Apiculture brings cheer to rural bee farmersWith the increasing demand of organic honey made from Chiuri, the locals of Chepang village in Makwanpur have started generating good income from bee farming.
Published at : December 19, 2018
Updated at : December 19, 2018 09:12
With the increasing demand of organic honey made from Chiuri, the locals of Chepang village in Makwanpur have started generating good income from bee farming. The locals of Raksirang Rural Municipality sold processed honey worth Rs10.5 million last year, said Dinesh Chepang, a local bee farmer.
Locals started to reap economic benefits after they started processing the honey. The processing machine—worth Rs6.5 million—was provided by an INGO. Before this, honey was sold without processing.
The machine has been gifted to Jana Chetana Small Farmers Cooperative in Raksirang Rural Municipality where majority of the Chepang live.
According to Dinesh Chepang, chairman of the cooperative, 4,000 kg of processed honey has been already sold. It costs Rs500 per kg. Unprocessed honey fetches Rs300 per kg, he said. “We buy unprocessed honey from farmers at Rs300-350 per kg and sell them at Rs500 per kg after processing.”
Similarly, Raksirang Rural Municipality has also been declared an organic village honey producing area. “It has met the required standards to be declared an organic honey producing area,” said its ward chairman Singha Bahadur Chepang.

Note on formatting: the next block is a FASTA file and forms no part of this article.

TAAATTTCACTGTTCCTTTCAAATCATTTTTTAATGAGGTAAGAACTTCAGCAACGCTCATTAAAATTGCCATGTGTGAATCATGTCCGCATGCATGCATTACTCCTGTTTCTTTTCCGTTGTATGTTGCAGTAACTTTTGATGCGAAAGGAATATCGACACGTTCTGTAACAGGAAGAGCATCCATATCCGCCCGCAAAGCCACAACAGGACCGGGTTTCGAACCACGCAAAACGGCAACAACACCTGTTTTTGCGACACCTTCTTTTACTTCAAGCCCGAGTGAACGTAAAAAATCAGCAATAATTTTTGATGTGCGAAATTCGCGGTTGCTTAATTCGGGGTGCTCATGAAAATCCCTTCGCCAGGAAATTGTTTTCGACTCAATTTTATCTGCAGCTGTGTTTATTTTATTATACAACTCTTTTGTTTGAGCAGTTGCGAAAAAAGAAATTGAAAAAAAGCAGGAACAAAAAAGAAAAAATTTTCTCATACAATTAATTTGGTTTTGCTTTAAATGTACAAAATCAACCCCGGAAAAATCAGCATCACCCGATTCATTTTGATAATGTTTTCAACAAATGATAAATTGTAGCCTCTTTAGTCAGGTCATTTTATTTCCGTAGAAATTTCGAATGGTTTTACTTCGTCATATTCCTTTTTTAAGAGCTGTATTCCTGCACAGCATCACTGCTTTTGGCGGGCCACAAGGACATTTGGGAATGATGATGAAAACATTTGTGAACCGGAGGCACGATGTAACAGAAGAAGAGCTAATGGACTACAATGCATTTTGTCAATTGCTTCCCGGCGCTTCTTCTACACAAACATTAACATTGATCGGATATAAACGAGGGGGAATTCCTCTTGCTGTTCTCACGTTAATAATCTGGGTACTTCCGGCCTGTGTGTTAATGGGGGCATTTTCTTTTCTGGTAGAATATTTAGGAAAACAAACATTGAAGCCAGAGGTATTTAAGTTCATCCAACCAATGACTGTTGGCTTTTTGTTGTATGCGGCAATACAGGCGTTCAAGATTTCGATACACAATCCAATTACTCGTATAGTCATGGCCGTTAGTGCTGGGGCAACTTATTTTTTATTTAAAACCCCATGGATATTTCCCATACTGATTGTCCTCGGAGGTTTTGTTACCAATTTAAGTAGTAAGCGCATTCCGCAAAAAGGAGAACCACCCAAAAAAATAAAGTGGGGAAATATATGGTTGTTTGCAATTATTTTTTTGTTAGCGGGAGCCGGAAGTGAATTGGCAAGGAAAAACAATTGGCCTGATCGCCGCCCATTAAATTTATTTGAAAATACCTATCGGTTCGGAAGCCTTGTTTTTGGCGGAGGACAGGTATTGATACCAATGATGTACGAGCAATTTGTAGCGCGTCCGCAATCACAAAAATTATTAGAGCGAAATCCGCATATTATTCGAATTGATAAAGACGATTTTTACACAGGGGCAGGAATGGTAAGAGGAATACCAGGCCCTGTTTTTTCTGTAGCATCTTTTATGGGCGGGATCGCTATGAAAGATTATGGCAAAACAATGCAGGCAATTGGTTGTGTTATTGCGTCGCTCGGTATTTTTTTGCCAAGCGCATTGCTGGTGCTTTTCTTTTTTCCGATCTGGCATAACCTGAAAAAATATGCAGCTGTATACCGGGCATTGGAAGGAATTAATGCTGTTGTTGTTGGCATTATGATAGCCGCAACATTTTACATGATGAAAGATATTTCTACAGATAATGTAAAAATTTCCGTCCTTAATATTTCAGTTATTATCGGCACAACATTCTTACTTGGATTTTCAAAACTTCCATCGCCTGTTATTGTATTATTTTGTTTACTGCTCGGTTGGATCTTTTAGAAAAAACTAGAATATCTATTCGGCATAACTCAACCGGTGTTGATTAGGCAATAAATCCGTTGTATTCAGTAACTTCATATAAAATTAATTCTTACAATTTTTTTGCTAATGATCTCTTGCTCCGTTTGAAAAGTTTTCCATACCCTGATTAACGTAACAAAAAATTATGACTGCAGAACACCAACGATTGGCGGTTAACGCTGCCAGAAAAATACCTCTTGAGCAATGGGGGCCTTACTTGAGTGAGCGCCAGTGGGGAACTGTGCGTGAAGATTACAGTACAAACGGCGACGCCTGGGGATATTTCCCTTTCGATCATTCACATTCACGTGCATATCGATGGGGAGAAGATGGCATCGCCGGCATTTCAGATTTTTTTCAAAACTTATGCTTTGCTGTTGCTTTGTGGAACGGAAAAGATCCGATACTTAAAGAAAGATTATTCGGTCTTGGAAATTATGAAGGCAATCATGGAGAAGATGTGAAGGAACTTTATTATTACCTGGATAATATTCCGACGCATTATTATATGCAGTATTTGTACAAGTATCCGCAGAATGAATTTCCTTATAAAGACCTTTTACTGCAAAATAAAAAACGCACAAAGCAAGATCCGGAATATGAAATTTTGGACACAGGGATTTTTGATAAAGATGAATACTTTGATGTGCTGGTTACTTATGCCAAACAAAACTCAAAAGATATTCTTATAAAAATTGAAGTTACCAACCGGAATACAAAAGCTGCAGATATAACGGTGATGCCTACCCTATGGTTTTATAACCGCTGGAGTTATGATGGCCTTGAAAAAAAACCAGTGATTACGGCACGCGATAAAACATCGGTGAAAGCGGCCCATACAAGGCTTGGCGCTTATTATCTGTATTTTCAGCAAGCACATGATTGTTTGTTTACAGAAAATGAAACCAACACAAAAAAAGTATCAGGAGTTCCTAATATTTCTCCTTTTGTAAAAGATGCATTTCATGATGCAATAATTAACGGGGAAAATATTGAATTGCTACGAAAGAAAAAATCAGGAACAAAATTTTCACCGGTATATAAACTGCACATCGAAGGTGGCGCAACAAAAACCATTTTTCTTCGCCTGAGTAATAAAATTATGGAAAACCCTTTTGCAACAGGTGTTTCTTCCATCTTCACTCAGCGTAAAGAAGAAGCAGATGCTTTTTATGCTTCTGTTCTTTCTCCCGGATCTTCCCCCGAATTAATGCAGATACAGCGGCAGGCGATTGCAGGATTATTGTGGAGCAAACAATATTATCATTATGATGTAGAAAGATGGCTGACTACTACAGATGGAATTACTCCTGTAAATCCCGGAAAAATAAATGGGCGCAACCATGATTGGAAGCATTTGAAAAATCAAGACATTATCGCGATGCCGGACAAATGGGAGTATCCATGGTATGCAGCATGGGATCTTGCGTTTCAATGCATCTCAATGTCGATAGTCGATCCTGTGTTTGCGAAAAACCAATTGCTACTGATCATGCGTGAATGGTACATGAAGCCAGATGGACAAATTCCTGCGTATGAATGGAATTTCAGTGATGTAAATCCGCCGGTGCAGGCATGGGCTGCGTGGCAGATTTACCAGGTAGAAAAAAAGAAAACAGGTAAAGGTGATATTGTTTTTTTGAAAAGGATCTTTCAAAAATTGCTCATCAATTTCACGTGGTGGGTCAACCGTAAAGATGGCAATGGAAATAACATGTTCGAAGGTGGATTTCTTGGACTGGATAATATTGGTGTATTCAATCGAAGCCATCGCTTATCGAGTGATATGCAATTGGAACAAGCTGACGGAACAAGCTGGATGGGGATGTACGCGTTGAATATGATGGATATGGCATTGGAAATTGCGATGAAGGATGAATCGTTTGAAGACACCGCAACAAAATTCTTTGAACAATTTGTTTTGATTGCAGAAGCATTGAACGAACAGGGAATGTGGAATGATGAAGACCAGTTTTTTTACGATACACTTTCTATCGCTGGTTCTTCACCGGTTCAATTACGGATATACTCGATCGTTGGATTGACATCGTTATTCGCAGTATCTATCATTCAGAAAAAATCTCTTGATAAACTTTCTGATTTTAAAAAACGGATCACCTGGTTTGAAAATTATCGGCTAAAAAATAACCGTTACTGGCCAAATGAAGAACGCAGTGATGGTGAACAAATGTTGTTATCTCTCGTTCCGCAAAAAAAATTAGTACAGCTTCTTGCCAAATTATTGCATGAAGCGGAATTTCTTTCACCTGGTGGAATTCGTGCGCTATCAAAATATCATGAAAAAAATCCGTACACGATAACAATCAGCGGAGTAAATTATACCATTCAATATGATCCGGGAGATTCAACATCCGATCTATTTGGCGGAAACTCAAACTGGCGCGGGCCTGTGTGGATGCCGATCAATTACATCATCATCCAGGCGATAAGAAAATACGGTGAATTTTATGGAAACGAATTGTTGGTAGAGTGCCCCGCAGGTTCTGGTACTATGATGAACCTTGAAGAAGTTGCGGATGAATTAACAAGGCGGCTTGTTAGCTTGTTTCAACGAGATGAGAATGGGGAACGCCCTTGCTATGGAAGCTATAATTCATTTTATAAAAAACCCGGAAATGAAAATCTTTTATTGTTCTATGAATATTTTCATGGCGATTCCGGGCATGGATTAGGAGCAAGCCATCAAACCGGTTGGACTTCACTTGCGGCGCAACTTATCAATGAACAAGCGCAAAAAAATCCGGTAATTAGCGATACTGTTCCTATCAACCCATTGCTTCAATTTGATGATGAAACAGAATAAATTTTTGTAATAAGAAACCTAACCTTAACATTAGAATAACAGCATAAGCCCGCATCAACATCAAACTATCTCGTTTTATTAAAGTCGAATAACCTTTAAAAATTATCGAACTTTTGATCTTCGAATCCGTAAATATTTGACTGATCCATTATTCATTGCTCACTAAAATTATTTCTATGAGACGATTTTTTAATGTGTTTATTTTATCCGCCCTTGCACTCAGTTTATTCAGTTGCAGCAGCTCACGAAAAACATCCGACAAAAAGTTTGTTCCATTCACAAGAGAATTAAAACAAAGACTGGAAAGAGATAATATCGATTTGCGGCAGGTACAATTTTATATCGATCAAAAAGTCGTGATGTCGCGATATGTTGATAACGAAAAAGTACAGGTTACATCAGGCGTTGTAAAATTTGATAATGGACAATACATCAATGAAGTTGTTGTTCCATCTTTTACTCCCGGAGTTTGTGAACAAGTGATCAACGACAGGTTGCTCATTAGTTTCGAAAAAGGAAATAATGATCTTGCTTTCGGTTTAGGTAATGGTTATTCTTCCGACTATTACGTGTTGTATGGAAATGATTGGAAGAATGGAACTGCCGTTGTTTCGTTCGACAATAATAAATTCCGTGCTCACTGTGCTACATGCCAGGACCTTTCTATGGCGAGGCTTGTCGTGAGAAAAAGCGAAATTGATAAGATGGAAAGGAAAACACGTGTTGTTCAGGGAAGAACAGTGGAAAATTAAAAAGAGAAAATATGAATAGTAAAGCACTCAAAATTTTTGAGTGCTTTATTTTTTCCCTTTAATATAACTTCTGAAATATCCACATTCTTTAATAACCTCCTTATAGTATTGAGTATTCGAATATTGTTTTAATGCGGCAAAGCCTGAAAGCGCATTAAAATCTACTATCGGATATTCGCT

Farmers at this rural municipality do not use chemical fertiliser and pesticides in the farm as these can kill local bees. The use of chemical fertiliser and pesticides has been completely banned to produce vegetables and fruits, said the ward chairman.
Encouraged with the income generated from honey, locals have stopped accepting bees from outside districts to the village. The locals kept 5,000 beehives last year and the same amount has been kept to produce honey this year as well.
Bee hives are kept from mid-October to mid-March.
In previous years, farmers used to rear Serena species of bee in traditional wooden hives. They used to sell 2-4 kg of honey. Now, farmers have started rearing bees commercially, which produces 50-2,000 kg of honey.
“Now, the village has adopted commercial bee rearing techniques and getting good returns,” said Rameshwor Ray Yadav, coordinator of the Agriculture Development Office in Raksirang Rural Municipality.
Farmers from Chitwan, Hetauda and Sarlahi used to take their bees to different parts of Makwanpur to feed them chiuri fruits and earned up to Rs1.5 million annually. But the local farmers have stopped welcoming the outsiders now. Similarly, the Agriculture Development Office, Makwanpur has been teaching bee farming skills to locals. Honey prepared from Chiuri is considered good for health. There are more than 100,000 chiuri trees in ward number 6,7 and 8 of Raksirang Rural Municipality.